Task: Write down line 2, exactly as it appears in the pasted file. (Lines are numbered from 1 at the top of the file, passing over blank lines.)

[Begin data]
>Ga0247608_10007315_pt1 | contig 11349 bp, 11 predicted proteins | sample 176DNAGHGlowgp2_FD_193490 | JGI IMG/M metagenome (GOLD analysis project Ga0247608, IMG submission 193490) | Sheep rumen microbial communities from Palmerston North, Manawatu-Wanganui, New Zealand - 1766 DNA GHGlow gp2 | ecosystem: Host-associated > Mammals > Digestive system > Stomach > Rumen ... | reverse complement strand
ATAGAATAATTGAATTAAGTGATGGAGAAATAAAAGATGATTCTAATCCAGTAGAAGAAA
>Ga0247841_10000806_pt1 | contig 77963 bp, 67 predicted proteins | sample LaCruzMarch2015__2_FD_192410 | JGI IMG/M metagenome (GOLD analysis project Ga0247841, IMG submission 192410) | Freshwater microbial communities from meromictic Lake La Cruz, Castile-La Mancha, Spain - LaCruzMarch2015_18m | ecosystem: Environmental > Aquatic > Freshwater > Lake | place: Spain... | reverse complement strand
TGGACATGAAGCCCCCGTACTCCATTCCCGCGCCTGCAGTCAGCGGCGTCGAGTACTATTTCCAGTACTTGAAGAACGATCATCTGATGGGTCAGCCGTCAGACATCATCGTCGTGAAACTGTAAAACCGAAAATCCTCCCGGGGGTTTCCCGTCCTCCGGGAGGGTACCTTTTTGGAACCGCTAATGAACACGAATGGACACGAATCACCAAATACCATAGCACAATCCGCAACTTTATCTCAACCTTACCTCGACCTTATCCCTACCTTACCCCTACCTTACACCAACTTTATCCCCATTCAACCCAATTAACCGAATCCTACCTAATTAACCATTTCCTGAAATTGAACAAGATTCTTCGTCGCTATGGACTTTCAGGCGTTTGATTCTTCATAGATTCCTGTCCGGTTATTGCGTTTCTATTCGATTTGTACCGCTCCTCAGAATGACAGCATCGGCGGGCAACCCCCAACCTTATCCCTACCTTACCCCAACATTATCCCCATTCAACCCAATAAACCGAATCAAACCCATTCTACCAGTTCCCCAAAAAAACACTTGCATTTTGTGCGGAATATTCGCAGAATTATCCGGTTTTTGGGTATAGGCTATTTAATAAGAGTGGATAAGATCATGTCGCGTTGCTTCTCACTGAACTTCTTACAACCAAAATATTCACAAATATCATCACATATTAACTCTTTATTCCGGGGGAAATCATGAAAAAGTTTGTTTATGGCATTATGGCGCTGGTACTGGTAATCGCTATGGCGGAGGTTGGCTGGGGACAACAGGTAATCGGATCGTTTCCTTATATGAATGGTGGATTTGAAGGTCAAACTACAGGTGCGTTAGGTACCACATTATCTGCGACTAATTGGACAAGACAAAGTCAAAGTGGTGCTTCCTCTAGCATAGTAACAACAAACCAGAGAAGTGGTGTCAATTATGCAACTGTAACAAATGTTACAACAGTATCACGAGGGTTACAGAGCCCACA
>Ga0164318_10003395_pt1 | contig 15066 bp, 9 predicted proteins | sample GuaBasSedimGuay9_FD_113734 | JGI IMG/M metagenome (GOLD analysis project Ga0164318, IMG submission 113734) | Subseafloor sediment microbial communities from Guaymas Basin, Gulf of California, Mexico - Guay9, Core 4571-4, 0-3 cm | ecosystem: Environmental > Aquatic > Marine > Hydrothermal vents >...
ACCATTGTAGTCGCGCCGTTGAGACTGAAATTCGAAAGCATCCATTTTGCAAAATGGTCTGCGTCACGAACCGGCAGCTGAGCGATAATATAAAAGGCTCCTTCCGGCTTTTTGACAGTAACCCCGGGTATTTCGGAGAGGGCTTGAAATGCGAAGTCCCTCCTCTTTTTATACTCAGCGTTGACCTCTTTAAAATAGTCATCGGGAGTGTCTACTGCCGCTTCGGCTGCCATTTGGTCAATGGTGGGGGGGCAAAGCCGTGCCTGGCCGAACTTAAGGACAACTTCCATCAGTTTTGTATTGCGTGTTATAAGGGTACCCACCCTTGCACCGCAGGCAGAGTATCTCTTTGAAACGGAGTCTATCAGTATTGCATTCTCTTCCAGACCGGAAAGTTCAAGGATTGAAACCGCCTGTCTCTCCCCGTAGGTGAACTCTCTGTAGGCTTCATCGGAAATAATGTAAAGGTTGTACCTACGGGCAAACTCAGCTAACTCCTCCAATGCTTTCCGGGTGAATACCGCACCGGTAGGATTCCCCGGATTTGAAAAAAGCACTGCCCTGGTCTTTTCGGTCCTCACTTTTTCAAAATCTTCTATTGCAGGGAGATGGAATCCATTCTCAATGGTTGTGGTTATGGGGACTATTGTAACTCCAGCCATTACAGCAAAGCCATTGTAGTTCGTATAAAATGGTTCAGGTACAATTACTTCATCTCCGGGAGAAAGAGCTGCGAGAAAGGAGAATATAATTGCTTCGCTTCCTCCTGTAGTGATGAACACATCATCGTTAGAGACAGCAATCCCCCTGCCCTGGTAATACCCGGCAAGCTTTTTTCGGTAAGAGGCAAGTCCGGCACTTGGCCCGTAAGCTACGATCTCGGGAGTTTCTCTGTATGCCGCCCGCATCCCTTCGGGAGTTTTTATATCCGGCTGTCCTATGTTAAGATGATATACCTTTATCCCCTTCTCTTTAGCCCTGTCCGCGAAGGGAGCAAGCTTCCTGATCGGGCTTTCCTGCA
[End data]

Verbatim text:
ATAGAATAATTGAATTAAGTGATGGAGAAATAAAAGATGATTCTAATCCAGTAGAAGAAA